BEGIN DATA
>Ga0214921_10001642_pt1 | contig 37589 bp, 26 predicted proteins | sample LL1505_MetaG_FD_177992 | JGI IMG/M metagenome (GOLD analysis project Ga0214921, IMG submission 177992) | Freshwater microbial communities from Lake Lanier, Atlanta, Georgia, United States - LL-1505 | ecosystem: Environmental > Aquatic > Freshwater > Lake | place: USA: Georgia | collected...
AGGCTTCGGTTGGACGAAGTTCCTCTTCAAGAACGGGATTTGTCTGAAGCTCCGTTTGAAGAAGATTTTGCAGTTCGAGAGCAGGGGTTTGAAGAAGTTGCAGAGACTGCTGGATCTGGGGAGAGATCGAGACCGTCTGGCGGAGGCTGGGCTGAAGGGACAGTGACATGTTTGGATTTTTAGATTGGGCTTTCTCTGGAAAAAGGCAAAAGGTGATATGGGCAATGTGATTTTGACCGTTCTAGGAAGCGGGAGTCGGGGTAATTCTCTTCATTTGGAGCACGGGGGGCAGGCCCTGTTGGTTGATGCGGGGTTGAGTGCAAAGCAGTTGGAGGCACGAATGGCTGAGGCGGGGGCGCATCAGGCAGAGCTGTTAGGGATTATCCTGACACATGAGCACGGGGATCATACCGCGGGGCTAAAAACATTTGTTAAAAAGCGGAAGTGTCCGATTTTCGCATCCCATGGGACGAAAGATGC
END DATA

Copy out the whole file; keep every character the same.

>Ga0214921_10001642_pt1 | contig 37589 bp, 26 predicted proteins | sample LL1505_MetaG_FD_177992 | JGI IMG/M metagenome (GOLD analysis project Ga0214921, IMG submission 177992) | Freshwater microbial communities from Lake Lanier, Atlanta, Georgia, United States - LL-1505 | ecosystem: Environmental > Aquatic > Freshwater > Lake | place: USA: Georgia | collected...
AGGCTTCGGTTGGACGAAGTTCCTCTTCAAGAACGGGATTTGTCTGAAGCTCCGTTTGAAGAAGATTTTGCAGTTCGAGAGCAGGGGTTTGAAGAAGTTGCAGAGACTGCTGGATCTGGGGAGAGATCGAGACCGTCTGGCGGAGGCTGGGCTGAAGGGACAGTGACATGTTTGGATTTTTAGATTGGGCTTTCTCTGGAAAAAGGCAAAAGGTGATATGGGCAATGTGATTTTGACCGTTCTAGGAAGCGGGAGTCGGGGTAATTCTCTTCATTTGGAGCACGGGGGGCAGGCCCTGTTGGTTGATGCGGGGTTGAGTGCAAAGCAGTTGGAGGCACGAATGGCTGAGGCGGGGGCGCATCAGGCAGAGCTGTTAGGGATTATCCTGACACATGAGCACGGGGATCATACCGCGGGGCTAAAAACATTTGTTAAAAAGCGGAAGTGTCCGATTTTCGCATCCCATGGGACGAAAGATGC